I walked around to see what kind of things were sold at the various booths that were set up in the convention center. I was mostly excited about the authentic Japanese manga booth. There was so much manga! Everything from Fruits Basket to Boys Over Flowers was sold there. There also were multiple sword-selling booths, and a lot of tables sold anime DVD’s and English-translated manga. The yaoi booth was also popular (mostly amongst female fans), and the hentai table was popular amongst the older male teenager crowd. To look at the items at the hentai table, one had to show proper identification to prove that one was over eighteen years of age. I personally did not peruse any items at the hentai table, but it was crowded throughout the day.
Wandering around the convention area, I came across a separate area in the convention center that sold fan-produced merchandise. I talked to an elderly couple who were selling rocks that had painted anime characters on them. This couple had been selling their products at the Anime Central convention for about four years. I asked them what kind of characters sold the best, and they said that Inuyasha was very popular every year. They also said they painted characters on giant boulders! This couple was one example of unusual yet dedicated otaku. In this area of self-produced merchandise, there were many people my age who were selling their sketches for little money, and I also passed by a group of teenagers setting up a fortune telling booth. I was surprised at how little doujinshi there was at the convention. I found fan-produced coloring books and sketches, but no doujinshi. Did I not look hard enough? I think I assumed by reading “Genshiken” that ACEN would be more like the anime convention that was featured in it: a lot of doujinshi booths as well as cosplayers. Were the doujinshi-producing fans in hiding or just under-represented?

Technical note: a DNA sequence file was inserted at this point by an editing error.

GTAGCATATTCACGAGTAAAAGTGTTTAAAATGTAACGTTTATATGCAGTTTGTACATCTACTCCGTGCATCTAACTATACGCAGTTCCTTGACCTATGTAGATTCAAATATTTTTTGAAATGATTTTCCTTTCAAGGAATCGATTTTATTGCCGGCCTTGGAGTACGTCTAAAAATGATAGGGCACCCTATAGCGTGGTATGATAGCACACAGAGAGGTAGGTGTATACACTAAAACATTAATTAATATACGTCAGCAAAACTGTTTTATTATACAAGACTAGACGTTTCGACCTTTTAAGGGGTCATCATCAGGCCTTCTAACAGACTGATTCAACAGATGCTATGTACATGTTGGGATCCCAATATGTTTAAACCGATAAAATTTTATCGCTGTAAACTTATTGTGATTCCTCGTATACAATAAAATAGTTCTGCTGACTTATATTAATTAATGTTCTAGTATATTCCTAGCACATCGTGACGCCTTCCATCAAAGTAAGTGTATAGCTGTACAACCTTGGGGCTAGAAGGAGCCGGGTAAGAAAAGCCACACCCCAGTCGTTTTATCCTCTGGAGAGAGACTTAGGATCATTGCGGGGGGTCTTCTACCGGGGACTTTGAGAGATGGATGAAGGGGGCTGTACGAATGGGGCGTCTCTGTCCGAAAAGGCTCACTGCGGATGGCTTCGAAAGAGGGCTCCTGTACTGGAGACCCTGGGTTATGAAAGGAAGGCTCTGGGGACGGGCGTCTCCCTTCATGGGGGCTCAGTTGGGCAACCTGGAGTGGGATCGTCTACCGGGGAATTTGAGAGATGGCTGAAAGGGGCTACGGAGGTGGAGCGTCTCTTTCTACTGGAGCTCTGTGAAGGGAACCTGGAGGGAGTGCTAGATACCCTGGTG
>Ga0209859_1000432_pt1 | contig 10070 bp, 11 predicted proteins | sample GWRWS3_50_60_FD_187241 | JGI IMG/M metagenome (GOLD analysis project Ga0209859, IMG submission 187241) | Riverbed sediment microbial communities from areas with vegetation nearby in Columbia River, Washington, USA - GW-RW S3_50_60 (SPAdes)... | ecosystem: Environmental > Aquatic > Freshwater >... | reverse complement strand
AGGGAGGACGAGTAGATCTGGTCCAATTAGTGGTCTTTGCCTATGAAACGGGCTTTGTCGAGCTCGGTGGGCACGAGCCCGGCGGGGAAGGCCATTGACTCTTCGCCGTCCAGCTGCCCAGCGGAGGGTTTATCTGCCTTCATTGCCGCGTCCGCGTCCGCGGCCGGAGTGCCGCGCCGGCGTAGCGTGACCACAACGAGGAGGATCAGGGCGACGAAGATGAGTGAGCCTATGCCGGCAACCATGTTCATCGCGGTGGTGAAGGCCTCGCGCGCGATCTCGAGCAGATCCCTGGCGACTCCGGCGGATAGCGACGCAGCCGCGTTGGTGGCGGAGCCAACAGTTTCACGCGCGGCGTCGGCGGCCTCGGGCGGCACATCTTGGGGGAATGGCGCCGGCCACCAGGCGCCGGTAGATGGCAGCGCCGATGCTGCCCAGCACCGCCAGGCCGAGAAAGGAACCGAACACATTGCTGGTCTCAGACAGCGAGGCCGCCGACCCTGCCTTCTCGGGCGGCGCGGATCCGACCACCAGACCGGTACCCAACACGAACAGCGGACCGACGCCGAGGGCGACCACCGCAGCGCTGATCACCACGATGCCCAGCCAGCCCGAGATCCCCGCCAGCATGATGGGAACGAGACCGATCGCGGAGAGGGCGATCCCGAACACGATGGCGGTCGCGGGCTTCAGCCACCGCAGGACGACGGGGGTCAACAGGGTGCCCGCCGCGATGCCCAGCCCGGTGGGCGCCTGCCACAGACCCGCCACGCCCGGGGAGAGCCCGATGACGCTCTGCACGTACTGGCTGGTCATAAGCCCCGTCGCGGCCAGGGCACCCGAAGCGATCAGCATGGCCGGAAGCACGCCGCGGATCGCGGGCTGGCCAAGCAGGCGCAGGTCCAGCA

Instead of dewlling on the doujinshi dilemma, I stopped by some workshops that were held in the hotel. The first workshop I attended was a workshop on the superflat theory. I expected it to be an academic and scholarly review of superflat, but it was just an overview of modern superflat artists in Japan. It was interesting besides the fact that I was expecting something completely different. The second workshop I wanted to attend was on Azumanga Daioh, one of my favorite Japanese manga. It was full so I could not sit in on it. The manga follows the daily lives of six Japanese high school girls. The manga itself totals four volumes and uses a vertical four-panel layout. Because I could not attend this workshop, I sat in on a workshop about the daily life of a comic book writer. It was highly illuminating – he went over the process of getting a comic published. This was supposed to be a panel discussion, but there was only one person present, which disappointed me. The attendees of these workshops were mostly adults and some older teenagers. Not a lot of them were in costume, either, and it seemed to me that they were more interested in the content and inner workings of manga and anime than the “consumerism” part of it. But that is not to say that these fans were more “legit” than the cosplayers and the fans who were going crazy buying anime and manga merchandise – I do not think it is fair to say that the people who attended mostly workshops were bigger fans of manga and anime than those in the convention center. My view is that it does not really matter how one expresses his or her love for manga and anime as long as they support it.